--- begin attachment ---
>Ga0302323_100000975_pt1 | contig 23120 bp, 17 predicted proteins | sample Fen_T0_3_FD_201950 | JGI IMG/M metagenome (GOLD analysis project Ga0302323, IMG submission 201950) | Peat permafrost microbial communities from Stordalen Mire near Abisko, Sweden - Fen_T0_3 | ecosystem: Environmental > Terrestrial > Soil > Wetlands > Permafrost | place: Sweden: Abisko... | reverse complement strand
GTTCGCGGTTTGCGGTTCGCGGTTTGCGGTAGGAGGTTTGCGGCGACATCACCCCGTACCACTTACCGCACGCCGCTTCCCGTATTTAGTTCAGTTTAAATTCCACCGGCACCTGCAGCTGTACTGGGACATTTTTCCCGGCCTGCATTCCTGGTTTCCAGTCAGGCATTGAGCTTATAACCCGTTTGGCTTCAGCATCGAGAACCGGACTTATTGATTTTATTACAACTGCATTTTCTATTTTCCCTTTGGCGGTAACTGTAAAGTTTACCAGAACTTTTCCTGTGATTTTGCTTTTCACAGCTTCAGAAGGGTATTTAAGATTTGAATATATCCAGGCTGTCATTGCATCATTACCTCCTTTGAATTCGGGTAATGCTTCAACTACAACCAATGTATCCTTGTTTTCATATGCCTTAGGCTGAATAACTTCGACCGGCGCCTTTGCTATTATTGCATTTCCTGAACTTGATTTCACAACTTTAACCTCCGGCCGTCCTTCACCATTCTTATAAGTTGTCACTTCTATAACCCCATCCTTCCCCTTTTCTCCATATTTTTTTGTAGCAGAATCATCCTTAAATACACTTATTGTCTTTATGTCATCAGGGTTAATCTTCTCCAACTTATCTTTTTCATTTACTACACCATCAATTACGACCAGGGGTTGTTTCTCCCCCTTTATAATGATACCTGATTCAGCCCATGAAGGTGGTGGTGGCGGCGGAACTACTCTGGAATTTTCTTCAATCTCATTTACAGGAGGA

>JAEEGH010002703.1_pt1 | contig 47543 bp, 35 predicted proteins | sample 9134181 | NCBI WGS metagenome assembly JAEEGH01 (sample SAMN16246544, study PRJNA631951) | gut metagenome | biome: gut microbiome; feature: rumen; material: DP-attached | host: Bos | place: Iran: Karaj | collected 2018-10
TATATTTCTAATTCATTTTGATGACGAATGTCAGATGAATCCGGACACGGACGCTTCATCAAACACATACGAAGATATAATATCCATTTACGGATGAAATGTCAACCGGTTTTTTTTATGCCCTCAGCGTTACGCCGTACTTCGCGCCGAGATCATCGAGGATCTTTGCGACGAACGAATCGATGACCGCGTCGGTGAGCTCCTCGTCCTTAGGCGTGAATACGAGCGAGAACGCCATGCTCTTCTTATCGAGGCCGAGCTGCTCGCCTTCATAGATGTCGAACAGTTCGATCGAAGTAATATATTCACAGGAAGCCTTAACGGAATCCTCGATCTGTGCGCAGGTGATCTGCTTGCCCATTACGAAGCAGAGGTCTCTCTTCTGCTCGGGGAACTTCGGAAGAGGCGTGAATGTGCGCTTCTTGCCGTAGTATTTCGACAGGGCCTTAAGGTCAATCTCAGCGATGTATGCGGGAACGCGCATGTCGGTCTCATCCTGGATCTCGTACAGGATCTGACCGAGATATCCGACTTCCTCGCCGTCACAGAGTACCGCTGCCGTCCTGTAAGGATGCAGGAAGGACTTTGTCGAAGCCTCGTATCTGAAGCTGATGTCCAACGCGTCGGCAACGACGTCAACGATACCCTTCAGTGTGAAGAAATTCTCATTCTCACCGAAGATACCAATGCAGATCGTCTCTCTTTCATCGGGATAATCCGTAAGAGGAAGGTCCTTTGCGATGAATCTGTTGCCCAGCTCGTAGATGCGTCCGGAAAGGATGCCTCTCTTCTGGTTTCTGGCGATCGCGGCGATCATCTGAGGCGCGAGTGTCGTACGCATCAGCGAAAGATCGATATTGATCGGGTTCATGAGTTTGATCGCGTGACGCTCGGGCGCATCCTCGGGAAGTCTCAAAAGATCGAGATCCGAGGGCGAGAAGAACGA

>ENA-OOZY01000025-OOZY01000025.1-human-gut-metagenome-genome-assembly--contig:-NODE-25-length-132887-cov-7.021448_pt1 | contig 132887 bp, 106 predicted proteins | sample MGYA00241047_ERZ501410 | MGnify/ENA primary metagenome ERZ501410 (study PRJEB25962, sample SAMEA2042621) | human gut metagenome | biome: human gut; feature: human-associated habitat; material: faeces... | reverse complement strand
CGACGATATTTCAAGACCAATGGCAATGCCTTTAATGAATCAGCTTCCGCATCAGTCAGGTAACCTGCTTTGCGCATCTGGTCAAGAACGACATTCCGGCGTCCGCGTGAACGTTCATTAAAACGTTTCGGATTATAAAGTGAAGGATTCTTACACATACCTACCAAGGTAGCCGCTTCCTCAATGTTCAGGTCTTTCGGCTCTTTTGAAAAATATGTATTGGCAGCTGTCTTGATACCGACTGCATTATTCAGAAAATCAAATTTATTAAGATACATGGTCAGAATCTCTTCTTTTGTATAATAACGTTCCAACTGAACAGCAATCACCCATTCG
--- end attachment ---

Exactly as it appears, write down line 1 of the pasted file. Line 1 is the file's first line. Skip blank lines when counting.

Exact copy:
>Ga0302323_100000975_pt1 | contig 23120 bp, 17 predicted proteins | sample Fen_T0_3_FD_201950 | JGI IMG/M metagenome (GOLD analysis project Ga0302323, IMG submission 201950) | Peat permafrost microbial communities from Stordalen Mire near Abisko, Sweden - Fen_T0_3 | ecosystem: Environmental > Terrestrial > Soil > Wetlands > Permafrost | place: Sweden: Abisko... | reverse complement strand